That’s just a small sample, but I can go on and on about his IQ like not able to block out his man, or miss-timing a jump for the rebound, or silly fouls, stupid passes, not helping out on his teammates, don’t know when to cut, don’t know when to pass, don’t know where the ball is…all these things are not listed on the stat sheet. But it’s the most important because it breaks the rhythm and it’s a mental let down for his teammates.

    These are the things that cannot be taught in practice. You either have it or not. Sorry but Gortat’s been in the league long enough, yet he still hasn’t change. He still shakes his head hitting himself saying, “man I mess up.” Not to say everyone is perfect, but I just see these types of mistakes more often from Gortat.

    Just wait til the season goes on, you’ll see more of the ball in Scola or Beasley down low, because they just read plays more better than Gortat, and actually know what to do with it.

  • PennyAnd1

    Steve I do value Gortat as the Suns center playing alongside Scola. I value him because of his defense and dirty work. But I don’t value him as an offensive player at all.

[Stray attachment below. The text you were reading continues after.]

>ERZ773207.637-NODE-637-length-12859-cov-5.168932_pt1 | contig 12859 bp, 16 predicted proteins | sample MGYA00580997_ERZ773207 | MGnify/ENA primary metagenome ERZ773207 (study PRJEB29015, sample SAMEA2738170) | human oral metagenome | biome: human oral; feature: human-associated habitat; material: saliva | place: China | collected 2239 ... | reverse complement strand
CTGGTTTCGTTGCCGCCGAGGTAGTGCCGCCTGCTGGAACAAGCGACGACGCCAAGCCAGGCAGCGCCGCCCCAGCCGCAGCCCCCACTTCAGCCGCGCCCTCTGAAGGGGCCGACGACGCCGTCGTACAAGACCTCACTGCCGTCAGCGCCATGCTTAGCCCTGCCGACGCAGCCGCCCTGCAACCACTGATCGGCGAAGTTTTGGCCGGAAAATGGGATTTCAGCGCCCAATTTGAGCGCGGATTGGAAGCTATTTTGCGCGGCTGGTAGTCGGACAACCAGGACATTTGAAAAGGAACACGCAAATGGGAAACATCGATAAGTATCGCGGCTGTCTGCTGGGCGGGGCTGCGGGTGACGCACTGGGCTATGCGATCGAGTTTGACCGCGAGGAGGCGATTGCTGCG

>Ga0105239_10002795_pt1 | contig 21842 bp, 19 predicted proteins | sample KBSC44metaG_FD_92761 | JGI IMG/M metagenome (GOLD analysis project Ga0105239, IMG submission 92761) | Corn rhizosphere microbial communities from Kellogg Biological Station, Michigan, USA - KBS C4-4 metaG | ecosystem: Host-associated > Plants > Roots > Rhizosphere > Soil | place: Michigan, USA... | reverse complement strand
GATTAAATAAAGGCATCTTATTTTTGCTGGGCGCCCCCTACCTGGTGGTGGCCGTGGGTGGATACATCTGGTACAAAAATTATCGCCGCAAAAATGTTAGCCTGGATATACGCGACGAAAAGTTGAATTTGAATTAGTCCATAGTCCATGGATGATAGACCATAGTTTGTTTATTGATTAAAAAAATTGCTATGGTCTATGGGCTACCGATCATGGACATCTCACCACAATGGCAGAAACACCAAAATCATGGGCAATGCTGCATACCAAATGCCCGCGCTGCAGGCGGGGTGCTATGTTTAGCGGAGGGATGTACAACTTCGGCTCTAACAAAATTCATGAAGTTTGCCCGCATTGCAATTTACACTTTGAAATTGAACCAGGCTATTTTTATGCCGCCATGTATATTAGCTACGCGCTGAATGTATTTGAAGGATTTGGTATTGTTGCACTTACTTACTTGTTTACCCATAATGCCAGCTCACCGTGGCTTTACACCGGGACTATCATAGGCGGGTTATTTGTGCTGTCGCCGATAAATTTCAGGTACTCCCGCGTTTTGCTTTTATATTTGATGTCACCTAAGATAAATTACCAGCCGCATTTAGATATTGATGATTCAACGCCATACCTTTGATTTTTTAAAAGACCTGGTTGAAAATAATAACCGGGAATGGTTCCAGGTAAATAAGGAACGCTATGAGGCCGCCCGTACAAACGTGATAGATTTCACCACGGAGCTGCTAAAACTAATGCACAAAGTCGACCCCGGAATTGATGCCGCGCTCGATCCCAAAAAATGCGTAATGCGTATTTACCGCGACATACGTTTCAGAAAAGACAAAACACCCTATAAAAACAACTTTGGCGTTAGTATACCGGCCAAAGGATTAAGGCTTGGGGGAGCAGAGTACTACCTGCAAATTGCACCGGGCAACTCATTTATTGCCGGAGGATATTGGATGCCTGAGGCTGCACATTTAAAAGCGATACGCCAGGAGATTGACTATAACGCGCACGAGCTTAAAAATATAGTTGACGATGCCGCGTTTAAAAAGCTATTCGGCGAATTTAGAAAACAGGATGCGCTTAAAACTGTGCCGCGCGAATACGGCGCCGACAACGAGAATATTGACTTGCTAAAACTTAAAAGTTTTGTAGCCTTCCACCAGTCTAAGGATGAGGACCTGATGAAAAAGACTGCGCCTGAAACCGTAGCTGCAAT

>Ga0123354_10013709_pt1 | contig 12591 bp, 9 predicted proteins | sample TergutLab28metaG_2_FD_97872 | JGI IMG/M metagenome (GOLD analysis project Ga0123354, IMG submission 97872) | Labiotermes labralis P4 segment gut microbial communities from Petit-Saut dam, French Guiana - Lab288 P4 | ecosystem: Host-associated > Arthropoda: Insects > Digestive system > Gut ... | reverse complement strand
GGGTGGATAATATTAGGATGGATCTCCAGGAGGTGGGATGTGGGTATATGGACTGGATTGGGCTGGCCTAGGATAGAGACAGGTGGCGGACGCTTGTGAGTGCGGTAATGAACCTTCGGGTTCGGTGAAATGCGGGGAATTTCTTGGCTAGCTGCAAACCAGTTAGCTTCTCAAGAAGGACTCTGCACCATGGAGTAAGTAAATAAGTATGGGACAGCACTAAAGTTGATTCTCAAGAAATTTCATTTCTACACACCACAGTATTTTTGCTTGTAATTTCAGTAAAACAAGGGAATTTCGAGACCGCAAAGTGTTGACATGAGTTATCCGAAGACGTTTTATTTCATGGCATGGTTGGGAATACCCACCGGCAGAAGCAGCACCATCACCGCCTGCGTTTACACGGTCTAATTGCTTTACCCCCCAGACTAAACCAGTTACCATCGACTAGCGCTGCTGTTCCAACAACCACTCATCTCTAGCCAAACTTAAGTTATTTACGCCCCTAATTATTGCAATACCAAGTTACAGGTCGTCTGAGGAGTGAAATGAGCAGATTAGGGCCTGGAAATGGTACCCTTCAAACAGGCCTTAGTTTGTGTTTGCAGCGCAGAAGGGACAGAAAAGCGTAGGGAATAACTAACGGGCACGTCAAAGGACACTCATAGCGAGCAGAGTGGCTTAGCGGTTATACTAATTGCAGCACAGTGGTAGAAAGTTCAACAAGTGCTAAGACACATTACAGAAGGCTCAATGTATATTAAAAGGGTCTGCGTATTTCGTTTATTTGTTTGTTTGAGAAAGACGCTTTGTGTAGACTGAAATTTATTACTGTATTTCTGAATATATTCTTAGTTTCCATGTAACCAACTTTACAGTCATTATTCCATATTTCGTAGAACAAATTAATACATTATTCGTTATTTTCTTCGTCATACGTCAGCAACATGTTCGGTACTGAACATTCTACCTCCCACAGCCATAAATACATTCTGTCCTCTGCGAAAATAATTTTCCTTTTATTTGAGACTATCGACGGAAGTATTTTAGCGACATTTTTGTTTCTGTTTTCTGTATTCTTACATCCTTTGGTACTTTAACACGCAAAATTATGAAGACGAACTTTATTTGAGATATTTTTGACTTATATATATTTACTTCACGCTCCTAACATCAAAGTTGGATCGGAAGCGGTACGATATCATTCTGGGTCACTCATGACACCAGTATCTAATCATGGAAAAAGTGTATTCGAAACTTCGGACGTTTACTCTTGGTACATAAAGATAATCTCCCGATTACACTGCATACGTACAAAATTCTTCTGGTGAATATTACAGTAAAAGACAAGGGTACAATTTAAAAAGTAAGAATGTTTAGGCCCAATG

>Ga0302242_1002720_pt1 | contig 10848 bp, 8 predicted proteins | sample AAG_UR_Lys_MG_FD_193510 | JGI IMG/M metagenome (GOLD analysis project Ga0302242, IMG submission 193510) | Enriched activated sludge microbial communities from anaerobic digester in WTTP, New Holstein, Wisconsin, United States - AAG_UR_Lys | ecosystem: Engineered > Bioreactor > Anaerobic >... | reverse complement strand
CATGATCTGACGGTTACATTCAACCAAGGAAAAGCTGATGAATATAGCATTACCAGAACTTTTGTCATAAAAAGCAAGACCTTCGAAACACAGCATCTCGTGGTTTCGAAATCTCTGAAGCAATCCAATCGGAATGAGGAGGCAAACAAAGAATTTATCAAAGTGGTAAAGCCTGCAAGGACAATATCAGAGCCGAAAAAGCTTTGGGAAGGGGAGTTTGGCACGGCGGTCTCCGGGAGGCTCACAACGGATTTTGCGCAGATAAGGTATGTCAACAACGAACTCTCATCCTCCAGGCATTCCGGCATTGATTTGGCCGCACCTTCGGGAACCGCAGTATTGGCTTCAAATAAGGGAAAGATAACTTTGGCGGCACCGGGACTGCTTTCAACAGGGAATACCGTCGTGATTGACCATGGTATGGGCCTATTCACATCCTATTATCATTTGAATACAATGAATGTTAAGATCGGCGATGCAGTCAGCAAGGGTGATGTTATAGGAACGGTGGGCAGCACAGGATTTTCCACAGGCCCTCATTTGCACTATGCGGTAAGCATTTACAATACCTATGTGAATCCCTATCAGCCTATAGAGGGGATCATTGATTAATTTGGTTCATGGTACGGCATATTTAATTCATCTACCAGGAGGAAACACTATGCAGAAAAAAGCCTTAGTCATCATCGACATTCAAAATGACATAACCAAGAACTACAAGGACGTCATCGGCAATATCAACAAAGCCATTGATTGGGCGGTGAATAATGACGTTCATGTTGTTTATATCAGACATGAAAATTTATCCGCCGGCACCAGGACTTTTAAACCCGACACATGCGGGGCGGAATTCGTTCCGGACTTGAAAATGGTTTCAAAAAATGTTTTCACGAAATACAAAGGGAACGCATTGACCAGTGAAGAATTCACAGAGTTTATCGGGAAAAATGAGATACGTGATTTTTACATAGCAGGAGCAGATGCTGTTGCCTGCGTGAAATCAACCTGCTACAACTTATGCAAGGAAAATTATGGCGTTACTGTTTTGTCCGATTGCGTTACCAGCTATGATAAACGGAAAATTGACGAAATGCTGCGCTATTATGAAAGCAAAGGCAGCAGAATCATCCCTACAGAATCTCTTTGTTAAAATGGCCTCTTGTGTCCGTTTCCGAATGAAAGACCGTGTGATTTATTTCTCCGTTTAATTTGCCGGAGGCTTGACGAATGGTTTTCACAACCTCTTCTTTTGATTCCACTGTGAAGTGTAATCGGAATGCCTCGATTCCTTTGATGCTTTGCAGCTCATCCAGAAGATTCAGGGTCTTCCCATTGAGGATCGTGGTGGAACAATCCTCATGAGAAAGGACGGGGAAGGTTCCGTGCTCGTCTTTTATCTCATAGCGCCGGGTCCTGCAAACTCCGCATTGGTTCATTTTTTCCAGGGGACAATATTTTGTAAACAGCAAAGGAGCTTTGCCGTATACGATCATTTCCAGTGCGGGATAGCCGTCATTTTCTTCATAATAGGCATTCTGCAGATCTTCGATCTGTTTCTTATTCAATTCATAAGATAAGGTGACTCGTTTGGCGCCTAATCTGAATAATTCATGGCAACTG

• steve

    I guess I should qualify my statements a little bit by saying I believe Gortat’s scoring will drop off a little as well. First, no Nash will surely result in less PnR, which was Gortat’s bread and butter. Second, there’s a good chance he won’t be the focal point of the offense this season. Still, I’m expecting a solid 12-14/10 out of Gortat. Those aren’t shabby numbers, and when it comes with high percentages and 1.5-2 blocks per night as well, sign me up.

    My real exception was when Penny claimed Luis Scola has more value than Gortat. Luis freaking Scola. The man who scored 15.5 last year on 49% shooting with 0.4 blocks and 6.5 rebounds. I like Luis. But the chances of him being a better fantasy player than Gortat this year (assuming neither player gets injured) is about as good as the chance of the Suns winning the NBA title.

  • PennyAnd1

    @Steve & Scott

    If Gortat does manage to duplicate his production last season, then it’s definitely a big plus.

    I look at Scola as the Paul Gasol of the PF position. He can pass and is multi-dimensional with his offense. He may not have a great stat but the offense is definitely smooth with him in there. Like coach Gentry stated, Scola can read the game.

    By the way, did you see how Scola harassed Aldridge? The guy is a pest down low.